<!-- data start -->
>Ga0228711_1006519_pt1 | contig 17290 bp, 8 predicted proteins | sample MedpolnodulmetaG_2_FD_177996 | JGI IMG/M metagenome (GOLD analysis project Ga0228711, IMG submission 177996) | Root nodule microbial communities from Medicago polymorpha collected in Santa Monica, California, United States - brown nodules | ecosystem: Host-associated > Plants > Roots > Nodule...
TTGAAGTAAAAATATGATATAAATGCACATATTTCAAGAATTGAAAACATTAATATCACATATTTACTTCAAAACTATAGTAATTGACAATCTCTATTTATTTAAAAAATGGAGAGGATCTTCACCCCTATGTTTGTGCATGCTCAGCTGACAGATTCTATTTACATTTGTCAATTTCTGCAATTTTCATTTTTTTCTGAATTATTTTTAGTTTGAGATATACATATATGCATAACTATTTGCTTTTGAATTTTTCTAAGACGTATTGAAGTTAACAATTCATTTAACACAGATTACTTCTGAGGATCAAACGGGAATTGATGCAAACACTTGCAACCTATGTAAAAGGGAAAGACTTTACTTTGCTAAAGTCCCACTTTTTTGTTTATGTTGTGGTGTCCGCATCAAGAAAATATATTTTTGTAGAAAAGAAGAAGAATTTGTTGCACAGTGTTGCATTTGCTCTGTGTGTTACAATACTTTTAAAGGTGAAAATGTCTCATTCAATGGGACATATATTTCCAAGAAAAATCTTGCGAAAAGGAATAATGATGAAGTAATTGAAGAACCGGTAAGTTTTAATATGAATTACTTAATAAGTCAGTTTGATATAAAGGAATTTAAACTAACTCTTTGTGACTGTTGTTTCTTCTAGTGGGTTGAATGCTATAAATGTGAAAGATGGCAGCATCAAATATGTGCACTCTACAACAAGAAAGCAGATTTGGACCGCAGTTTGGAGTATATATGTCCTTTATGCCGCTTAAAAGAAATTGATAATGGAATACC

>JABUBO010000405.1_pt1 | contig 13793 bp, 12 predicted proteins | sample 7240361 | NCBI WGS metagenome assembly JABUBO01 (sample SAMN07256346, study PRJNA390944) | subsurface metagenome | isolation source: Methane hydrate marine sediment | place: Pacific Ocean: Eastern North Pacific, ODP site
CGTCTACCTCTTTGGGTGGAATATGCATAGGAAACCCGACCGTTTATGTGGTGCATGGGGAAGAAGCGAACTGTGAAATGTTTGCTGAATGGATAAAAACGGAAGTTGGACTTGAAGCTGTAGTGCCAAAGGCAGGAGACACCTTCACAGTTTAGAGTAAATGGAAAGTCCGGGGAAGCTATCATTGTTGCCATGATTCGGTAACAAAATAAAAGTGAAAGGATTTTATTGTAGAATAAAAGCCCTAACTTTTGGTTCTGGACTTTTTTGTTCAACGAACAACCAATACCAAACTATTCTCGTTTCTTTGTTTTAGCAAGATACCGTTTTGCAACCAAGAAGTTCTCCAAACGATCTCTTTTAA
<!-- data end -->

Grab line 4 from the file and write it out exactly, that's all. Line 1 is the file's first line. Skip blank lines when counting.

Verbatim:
CGTCTACCTCTTTGGGTGGAATATGCATAGGAAACCCGACCGTTTATGTGGTGCATGGGGAAGAAGCGAACTGTGAAATGTTTGCTGAATGGATAAAAACGGAAGTTGGACTTGAAGCTGTAGTGCCAAAGGCAGGAGACACCTTCACAGTTTAGAGTAAATGGAAAGTCCGGGGAAGCTATCATTGTTGCCATGATTCGGTAACAAAATAAAAGTGAAAGGATTTTATTGTAGAATAAAAGCCCTAACTTTTGGTTCTGGACTTTTTTGTTCAACGAACAACCAATACCAAACTATTCTCGTTTCTTTGTTTTAGCAAGATACCGTTTTGCAACCAAGAAGTTCTCCAAACGATCTCTTTTAA